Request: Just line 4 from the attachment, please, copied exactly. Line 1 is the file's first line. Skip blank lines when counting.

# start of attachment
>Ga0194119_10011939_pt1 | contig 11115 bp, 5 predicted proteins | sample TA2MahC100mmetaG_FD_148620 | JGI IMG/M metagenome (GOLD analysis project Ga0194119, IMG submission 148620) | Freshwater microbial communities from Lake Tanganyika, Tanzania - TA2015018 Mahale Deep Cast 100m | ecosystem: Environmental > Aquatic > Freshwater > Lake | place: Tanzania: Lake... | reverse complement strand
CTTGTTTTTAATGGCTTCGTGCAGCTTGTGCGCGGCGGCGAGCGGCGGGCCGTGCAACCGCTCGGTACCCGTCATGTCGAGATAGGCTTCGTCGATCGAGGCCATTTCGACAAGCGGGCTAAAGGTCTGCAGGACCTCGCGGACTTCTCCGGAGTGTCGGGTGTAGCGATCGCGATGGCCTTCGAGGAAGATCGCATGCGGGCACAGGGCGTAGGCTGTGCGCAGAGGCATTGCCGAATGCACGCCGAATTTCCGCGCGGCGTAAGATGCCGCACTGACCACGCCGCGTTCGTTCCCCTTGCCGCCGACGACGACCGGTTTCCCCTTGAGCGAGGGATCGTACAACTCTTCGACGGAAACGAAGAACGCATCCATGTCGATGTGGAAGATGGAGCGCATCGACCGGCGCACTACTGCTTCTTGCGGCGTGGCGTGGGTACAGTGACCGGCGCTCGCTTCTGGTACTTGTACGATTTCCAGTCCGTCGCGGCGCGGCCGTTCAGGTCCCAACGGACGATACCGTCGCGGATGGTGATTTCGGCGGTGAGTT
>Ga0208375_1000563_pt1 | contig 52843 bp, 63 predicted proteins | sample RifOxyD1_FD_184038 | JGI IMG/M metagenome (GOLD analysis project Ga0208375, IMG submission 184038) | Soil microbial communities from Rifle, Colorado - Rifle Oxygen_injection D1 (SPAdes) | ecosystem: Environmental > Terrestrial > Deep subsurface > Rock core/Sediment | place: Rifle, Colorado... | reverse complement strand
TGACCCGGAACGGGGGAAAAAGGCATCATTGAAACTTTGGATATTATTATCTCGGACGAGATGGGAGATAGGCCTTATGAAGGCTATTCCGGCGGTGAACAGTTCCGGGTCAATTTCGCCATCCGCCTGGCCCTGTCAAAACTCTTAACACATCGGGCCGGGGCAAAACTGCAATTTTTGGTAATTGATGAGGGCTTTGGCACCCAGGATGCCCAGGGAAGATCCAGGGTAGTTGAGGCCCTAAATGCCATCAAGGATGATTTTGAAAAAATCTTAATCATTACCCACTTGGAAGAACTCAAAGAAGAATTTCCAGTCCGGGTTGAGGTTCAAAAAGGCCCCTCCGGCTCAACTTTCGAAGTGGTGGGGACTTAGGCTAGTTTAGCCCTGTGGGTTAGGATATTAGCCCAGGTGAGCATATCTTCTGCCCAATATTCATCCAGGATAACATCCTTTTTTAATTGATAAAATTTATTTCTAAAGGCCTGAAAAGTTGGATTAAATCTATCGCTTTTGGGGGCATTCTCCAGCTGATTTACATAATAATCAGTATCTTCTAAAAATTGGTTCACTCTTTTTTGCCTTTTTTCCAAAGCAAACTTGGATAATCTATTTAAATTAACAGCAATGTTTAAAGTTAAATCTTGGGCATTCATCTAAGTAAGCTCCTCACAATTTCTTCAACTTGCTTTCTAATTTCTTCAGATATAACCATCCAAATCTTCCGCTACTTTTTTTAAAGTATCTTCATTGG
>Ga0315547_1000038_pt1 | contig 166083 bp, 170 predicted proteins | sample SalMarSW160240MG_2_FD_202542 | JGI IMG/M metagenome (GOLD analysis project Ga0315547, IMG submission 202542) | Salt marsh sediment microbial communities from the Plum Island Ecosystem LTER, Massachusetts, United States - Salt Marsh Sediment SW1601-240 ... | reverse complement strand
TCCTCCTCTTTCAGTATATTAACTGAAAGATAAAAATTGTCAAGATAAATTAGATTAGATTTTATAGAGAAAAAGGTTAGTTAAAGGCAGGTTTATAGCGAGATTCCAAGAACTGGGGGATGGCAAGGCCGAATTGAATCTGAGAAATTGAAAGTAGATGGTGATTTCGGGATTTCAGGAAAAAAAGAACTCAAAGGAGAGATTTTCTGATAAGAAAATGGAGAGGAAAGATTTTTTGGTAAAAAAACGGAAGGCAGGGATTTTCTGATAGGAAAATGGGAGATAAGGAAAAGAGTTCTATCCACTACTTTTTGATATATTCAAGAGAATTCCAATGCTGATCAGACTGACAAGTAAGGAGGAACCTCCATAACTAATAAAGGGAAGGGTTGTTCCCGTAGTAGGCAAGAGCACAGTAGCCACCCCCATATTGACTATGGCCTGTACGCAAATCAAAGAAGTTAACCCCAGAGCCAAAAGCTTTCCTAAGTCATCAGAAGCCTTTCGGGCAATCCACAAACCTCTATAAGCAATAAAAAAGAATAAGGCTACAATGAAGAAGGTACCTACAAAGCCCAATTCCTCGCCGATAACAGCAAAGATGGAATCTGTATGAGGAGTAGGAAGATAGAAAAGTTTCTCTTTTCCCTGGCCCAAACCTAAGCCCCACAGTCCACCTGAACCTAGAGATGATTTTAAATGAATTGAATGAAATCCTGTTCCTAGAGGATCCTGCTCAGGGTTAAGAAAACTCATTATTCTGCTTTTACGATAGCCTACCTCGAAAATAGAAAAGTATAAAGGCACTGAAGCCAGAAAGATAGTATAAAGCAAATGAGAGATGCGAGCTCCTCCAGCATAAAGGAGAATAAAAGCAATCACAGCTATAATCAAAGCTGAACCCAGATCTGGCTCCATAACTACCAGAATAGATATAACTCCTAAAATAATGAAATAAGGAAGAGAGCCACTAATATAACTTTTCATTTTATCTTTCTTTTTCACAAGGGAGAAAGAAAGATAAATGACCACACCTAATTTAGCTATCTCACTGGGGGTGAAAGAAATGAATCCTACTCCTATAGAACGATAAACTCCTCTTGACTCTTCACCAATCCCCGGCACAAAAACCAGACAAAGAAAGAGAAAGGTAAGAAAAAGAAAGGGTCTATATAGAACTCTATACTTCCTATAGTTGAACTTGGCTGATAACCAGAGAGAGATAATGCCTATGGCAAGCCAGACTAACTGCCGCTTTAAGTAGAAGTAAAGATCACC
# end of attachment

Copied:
TGACCCGGAACGGGGGAAAAAGGCATCATTGAAACTTTGGATATTATTATCTCGGACGAGATGGGAGATAGGCCTTATGAAGGCTATTCCGGCGGTGAACAGTTCCGGGTCAATTTCGCCATCCGCCTGGCCCTGTCAAAACTCTTAACACATCGGGCCGGGGCAAAACTGCAATTTTTGGTAATTGATGAGGGCTTTGGCACCCAGGATGCCCAGGGAAGATCCAGGGTAGTTGAGGCCCTAAATGCCATCAAGGATGATTTTGAAAAAATCTTAATCATTACCCACTTGGAAGAACTCAAAGAAGAATTTCCAGTCCGGGTTGAGGTTCAAAAAGGCCCCTCCGGCTCAACTTTCGAAGTGGTGGGGACTTAGGCTAGTTTAGCCCTGTGGGTTAGGATATTAGCCCAGGTGAGCATATCTTCTGCCCAATATTCATCCAGGATAACATCCTTTTTTAATTGATAAAATTTATTTCTAAAGGCCTGAAAAGTTGGATTAAATCTATCGCTTTTGGGGGCATTCTCCAGCTGATTTACATAATAATCAGTATCTTCTAAAAATTGGTTCACTCTTTTTTGCCTTTTTTCCAAAGCAAACTTGGATAATCTATTTAAATTAACAGCAATGTTTAAAGTTAAATCTTGGGCATTCATCTAAGTAAGCTCCTCACAATTTCTTCAACTTGCTTTCTAATTTCTTCAGATATAACCATCCAAATCTTCCGCTACTTTTTTTAAAGTATCTTCATTGG